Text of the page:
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Paris: the perfect base for European weekend getaways
One of the best things about having Paris as your “home base” is its excellent air and rail connections. If you are looking for a little adventure, you can take an easy weekend trip to see some of the classical sites of Southern Europe, or even venture as far as North Africa.
We asked Mary Clare Bland of Moving2Madrid to give us some of her favorite weekend getaways.
It’s called the Eternal City for a reason- it will always be one of the most beautiful places in the world to visit. It’s less than a two hour flight from Paris and will enchant you whether it’s your first or your fiftieth visit. Our recommendation: don’t try and do too much in a weekend. Find a hotel you like and spend the days strolling, drinking coffee and getting a bit lost in its ancient side streets. Whilst the sun sets, have a Campari and soda then let the evening take you where it desires.
The best walk: Start at the Quirinale. From there, take a long walk to see Rome’s most beautiful sites: The Trevi Fountain, Piazza Navona, Campo di Fiori and the unforgettable Pantheon. Oddly enough, the Pantheon is at its most memorable in the rain.
Slightly off the beaten path: The crowds at the Colosseum and the Vatican can be overwhelming. We recommend strolling through the Forum or visiting the Baths of Caracalla for a cultural experience that is at least as interesting, but much more civilized. And if you must see the Colosseum, buy your ticket at the Forum. It will cut down your waiting time exponentially. A Saturday afternoon trip to the ancient port of Ostia Antica is something you will always remember.
Local tip: Whatever you do, don’t order a cappuccino after breakfast. Or wear ugly shoes. Although generally a forgiving people, these two things can cause a silent shaming you won’t soon forget! If you end up having to do a little emergency shopping, the boutiques around Campo dei Fiori are where the local fashionistas find secret treasures.
Ostia Antica is a wonderfully preserved, “working class” version of Pompeii.
Ibiza, Balearic Islands
Ibiza is not just about house music and stag parties. In fact, that’s only a small facet of this lovely island, located only a two hour flight from Paris. You can stay in Eivissa Town and enjoy the boho boutiques, take a boat ride to Formentera where the super yachts are moored and swim in the turquoise clear sea, or sit at a tranquil seaside cafe in elegant Santa Eularia and listen to beautiful lounge music spill through the sunset.
The best beach: Es Pujols on Formentera is a slice of heaven. The island is more Caribbean than Mediterranean, with its white sand and shallow aquamarine water. Es Pujols is one of the most accessible beaches on Formentera. It is quiet but still boasts ample places for lunch, a coffee or glass of Cava. If you take the bus from the port, you’ll drive past the ancient salt pans, which are both beautiful and fascinating.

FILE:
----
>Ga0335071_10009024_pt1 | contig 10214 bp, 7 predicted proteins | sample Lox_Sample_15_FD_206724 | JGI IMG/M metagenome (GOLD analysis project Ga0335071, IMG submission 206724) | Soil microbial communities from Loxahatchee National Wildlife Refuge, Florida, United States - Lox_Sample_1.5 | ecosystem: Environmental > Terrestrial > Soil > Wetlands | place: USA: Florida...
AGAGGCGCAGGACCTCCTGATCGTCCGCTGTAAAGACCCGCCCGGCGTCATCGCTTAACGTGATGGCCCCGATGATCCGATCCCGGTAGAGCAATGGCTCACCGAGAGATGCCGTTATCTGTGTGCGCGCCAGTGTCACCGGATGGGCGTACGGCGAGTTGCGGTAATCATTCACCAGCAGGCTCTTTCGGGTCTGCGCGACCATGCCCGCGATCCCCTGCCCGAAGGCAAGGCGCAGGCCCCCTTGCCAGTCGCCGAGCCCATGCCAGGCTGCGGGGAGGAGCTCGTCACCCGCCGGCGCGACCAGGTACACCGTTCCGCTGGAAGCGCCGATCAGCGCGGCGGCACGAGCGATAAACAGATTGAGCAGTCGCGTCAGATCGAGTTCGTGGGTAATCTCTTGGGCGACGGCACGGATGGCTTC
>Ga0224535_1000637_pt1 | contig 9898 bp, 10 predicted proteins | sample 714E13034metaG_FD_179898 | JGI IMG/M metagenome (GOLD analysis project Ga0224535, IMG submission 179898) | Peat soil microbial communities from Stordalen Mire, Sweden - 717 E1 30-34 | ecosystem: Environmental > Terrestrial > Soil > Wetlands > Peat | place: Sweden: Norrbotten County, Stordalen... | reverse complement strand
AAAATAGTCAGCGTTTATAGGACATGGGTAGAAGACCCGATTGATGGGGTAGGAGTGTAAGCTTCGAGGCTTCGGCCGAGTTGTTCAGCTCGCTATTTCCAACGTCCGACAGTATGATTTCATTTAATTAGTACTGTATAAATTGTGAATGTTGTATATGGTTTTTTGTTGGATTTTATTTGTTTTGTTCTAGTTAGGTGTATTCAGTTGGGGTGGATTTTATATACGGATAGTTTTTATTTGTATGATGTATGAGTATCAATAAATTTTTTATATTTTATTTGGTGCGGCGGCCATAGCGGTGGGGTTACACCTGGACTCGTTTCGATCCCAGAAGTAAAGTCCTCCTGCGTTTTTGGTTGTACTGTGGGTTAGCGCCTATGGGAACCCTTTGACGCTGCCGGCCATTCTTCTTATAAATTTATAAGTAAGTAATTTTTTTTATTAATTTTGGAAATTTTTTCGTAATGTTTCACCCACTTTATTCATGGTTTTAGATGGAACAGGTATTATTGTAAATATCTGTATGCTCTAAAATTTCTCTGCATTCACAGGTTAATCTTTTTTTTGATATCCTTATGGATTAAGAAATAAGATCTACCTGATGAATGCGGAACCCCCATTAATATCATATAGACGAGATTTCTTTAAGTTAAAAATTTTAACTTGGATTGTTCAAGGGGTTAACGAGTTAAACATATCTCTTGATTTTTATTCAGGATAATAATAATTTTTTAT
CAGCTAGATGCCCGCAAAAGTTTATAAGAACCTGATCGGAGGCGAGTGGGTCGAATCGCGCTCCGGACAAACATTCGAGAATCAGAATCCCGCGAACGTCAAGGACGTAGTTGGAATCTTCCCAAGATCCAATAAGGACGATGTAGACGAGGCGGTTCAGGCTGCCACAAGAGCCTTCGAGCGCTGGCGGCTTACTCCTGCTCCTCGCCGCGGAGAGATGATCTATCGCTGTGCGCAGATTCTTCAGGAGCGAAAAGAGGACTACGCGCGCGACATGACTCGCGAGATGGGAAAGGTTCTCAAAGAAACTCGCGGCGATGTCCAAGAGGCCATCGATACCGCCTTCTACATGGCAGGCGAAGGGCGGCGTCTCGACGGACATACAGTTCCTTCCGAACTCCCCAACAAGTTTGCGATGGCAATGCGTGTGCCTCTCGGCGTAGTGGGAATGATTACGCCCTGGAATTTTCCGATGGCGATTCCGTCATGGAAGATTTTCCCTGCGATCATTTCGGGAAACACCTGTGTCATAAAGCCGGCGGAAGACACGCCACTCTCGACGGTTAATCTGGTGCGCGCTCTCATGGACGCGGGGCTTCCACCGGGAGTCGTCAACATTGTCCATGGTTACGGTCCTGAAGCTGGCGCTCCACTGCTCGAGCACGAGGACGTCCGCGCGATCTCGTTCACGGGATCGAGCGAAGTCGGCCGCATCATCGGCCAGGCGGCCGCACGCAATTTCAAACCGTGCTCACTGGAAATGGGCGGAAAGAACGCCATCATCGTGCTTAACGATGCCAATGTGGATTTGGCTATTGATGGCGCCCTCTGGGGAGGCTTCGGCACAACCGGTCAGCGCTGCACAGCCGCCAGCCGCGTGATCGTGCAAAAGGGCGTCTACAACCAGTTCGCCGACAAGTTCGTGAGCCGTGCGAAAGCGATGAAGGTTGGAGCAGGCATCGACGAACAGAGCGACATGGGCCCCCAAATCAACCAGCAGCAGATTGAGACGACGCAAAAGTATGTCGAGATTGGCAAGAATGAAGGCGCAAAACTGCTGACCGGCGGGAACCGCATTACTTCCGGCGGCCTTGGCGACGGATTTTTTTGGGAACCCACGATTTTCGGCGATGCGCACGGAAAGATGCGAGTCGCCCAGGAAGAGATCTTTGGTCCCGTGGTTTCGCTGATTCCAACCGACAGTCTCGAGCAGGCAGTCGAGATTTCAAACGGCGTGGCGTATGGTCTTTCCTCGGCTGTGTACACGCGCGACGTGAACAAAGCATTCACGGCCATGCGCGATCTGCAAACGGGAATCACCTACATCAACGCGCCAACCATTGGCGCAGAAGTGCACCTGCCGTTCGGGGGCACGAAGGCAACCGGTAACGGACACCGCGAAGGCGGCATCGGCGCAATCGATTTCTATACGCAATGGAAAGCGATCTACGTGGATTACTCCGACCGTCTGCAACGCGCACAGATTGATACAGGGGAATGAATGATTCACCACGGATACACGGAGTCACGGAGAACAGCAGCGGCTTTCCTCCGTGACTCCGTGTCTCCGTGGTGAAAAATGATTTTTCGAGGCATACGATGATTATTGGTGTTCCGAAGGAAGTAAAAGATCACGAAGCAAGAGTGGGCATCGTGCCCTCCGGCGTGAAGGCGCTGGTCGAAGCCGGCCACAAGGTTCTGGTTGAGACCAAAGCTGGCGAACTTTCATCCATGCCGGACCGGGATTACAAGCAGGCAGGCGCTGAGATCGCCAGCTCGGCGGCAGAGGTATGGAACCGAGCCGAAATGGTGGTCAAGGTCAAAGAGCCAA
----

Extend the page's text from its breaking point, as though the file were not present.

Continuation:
Slightly off the beaten path: Atzaro, located a bit outside of Santa Eularia, is a wonderful retreat. Even if you don’t stay for the weekend, rent a daybed, book a spa treatment and spend the afternoon lounging by the pool and enjoying the holistic beauty products. If you have a silk caftan, this is the place to wear it.
Local tip: Ibiza (Eivissa in Catalan) is located in Catalonia. Thus you’ll have better luck speaking English, as opposed to Spanish. Skip the Hippy Markets- they’re filled with tourists and cheap souvenirs, usually made in China, no self-respecting hippy would ever allow in their home.
The best part about Ibiza isn’t the super clubs, but the relaxed boho vibe most easily experienced outside Eivissa Town.
Looking for something insanely exotic, but want a place that speaks French and is only a three and a half hour flight from Paris? Spend a weekend in Marrakech. You can go shopping in the souks (the argan oil and hammam towels are always great finds), relax in a luxurious hammam or even enjoy a round of golf in the Palmeraie.
The most glamorous bar: If you want some old world atmosphere, have a drink at the bar in the legendary La Mamounia Palace. Its cool darkness and excellently crafted cocktails are so inviting on a hot summer afternoon (particularly during Ramadan when everyone else on the street at that time is hot, thirsty and very cranky). The odds are you will drink with a celebrity incognito. During cooler months sit outside, order lunch and have a stroll around the estate’s lush private gardens.
Slightly off the beaten path: It’s not typically North African, but it is very Marrakech. The YSL Foundation recently opened the first Musée Yves Saint Laurent outside Paris. It is a couple hundred meters from the enchanting Jardin Majorelle but lacks the garden’s heavy the crowds. Anyone that likes fashion will love this place, men and women alike. Bonus in the summer heat: the air conditioning is fantastic!
Local tip: Staying at a riad in the medina sounds entertaining, and the upscale ones appear very alluring. But the Medina can be hot, stifling in the summer months, stressful all year round and usually irritating after a few hours. Not to mention the fact that much of it is dry (as in no alcohol is served), including most of the poshest riads. Our advice? Stay in the Palmeraie. It’s peaceful, luxurious and almost every hotel has a free shuttle service into the Medina. It’s where all the people from the Gulf States stay, and Parisians in the know. The Palmeraie Palace has a world class spa and the best private hammam outside of Abu Dhabi’s Emirates Palace.
Lamps for sale in the Marrakech at Jemaa el-Fnaa’s exotic night market
Want to go to the beach, but also experience a unique culture? Lisbon is less than a two and a half hour flight from Paris. In many ways the city is a Portuguese San Francisco, complete with its very own “Golden Gate” bridge (el Ponte 25 de Abril), vintage streetcars and deep fogs. Like Rome, it was built on Seven Hills and has some glorious surrounding beaches.